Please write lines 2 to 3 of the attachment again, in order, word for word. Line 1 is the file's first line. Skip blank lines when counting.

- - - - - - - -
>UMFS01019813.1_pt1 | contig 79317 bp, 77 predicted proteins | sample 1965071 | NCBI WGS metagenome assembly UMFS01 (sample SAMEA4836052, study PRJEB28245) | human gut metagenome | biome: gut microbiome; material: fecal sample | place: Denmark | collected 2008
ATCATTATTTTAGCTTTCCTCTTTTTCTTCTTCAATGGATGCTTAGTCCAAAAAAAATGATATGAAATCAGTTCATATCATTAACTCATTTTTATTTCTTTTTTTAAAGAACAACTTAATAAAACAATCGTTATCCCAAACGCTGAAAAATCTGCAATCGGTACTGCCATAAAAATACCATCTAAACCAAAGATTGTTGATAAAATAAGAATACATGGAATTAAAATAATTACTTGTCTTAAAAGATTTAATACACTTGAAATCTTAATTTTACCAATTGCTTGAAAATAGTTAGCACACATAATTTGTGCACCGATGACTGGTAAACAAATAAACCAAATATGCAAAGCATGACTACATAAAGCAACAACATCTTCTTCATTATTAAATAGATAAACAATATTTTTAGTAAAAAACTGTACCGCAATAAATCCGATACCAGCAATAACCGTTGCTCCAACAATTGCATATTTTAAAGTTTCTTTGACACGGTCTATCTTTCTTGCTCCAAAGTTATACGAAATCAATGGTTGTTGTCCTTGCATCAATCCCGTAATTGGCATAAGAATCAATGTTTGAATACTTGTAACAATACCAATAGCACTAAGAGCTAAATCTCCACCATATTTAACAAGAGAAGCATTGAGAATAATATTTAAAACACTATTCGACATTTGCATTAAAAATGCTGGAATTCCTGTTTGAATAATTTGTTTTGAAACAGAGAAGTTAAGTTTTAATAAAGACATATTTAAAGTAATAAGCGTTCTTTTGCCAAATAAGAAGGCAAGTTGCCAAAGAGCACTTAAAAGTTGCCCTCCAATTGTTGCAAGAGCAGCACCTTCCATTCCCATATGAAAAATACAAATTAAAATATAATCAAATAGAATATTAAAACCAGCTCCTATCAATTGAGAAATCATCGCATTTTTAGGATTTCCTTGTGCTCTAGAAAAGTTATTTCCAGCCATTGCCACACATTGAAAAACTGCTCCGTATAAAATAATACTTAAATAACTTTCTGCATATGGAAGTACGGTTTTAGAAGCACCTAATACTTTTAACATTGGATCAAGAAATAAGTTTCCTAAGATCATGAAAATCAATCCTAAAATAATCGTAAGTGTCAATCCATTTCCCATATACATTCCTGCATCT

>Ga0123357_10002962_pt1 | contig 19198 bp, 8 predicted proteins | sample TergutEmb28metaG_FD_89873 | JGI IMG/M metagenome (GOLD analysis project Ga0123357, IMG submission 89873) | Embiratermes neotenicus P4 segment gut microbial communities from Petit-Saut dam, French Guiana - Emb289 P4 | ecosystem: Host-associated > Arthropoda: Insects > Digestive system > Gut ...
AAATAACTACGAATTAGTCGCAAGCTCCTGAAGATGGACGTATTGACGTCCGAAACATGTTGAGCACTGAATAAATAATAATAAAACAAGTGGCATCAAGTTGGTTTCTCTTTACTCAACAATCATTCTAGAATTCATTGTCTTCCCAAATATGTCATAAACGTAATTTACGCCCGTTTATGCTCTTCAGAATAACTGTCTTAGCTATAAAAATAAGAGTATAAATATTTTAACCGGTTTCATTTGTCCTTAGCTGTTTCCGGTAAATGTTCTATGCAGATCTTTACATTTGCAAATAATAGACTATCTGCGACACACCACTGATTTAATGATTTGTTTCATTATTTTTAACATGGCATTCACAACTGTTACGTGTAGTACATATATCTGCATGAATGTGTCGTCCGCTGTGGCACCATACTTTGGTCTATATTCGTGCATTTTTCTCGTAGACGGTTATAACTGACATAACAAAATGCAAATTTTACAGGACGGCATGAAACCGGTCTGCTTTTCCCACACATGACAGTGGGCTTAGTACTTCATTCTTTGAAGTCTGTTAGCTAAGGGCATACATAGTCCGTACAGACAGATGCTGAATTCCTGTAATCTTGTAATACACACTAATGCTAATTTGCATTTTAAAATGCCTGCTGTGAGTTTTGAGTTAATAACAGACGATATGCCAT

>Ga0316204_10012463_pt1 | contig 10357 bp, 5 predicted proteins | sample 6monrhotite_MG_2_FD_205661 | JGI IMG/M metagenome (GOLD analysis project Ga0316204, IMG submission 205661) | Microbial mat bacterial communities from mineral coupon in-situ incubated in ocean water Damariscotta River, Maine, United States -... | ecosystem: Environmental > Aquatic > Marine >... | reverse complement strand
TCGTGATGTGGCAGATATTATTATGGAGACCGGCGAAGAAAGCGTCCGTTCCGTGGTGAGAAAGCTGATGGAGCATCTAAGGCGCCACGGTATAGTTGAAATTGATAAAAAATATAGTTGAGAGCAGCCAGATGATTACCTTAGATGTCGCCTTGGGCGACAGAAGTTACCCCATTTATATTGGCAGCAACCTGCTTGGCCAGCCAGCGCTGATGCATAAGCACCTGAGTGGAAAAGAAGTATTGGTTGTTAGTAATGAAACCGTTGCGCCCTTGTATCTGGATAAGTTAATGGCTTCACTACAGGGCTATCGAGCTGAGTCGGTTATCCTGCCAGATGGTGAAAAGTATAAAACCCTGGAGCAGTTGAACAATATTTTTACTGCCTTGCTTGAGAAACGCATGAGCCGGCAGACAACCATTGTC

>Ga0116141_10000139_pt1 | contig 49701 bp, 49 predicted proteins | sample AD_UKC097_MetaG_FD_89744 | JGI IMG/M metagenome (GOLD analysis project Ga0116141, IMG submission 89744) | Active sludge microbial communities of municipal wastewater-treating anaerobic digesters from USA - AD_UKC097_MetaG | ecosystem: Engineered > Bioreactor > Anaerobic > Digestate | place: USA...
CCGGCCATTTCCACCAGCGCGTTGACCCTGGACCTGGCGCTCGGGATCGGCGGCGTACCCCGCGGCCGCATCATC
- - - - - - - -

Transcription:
ATCATTATTTTAGCTTTCCTCTTTTTCTTCTTCAATGGATGCTTAGTCCAAAAAAAATGATATGAAATCAGTTCATATCATTAACTCATTTTTATTTCTTTTTTTAAAGAACAACTTAATAAAACAATCGTTATCCCAAACGCTGAAAAATCTGCAATCGGTACTGCCATAAAAATACCATCTAAACCAAAGATTGTTGATAAAATAAGAATACATGGAATTAAAATAATTACTTGTCTTAAAAGATTTAATACACTTGAAATCTTAATTTTACCAATTGCTTGAAAATAGTTAGCACACATAATTTGTGCACCGATGACTGGTAAACAAATAAACCAAATATGCAAAGCATGACTACATAAAGCAACAACATCTTCTTCATTATTAAATAGATAAACAATATTTTTAGTAAAAAACTGTACCGCAATAAATCCGATACCAGCAATAACCGTTGCTCCAACAATTGCATATTTTAAAGTTTCTTTGACACGGTCTATCTTTCTTGCTCCAAAGTTATACGAAATCAATGGTTGTTGTCCTTGCATCAATCCCGTAATTGGCATAAGAATCAATGTTTGAATACTTGTAACAATACCAATAGCACTAAGAGCTAAATCTCCACCATATTTAACAAGAGAAGCATTGAGAATAATATTTAAAACACTATTCGACATTTGCATTAAAAATGCTGGAATTCCTGTTTGAATAATTTGTTTTGAAACAGAGAAGTTAAGTTTTAATAAAGACATATTTAAAGTAATAAGCGTTCTTTTGCCAAATAAGAAGGCAAGTTGCCAAAGAGCACTTAAAAGTTGCCCTCCAATTGTTGCAAGAGCAGCACCTTCCATTCCCATATGAAAAATACAAATTAAAATATAATCAAATAGAATATTAAAACCAGCTCCTATCAATTGAGAAATCATCGCATTTTTAGGATTTCCTTGTGCTCTAGAAAAGTTATTTCCAGCCATTGCCACACATTGAAAAACTGCTCCGTATAAAATAATACTTAAATAACTTTCTGCATATGGAAGTACGGTTTTAGAAGCACCTAATACTTTTAACATTGGATCAAGAAATAAGTTTCCTAAGATCATGAAAATCAATCCTAAAATAATCGTAAGTGTCAATCCATTTCCCATATACATTCCTGCATCT

>Ga0123357_10002962_pt1 | contig 19198 bp, 8 predicted proteins | sample TergutEmb28metaG_FD_89873 | JGI IMG/M metagenome (GOLD analysis project Ga0123357, IMG submission 89873) | Embiratermes neotenicus P4 segment gut microbial communities from Petit-Saut dam, French Guiana - Emb289 P4 | ecosystem: Host-associated > Arthropoda: Insects > Digestive system > Gut ...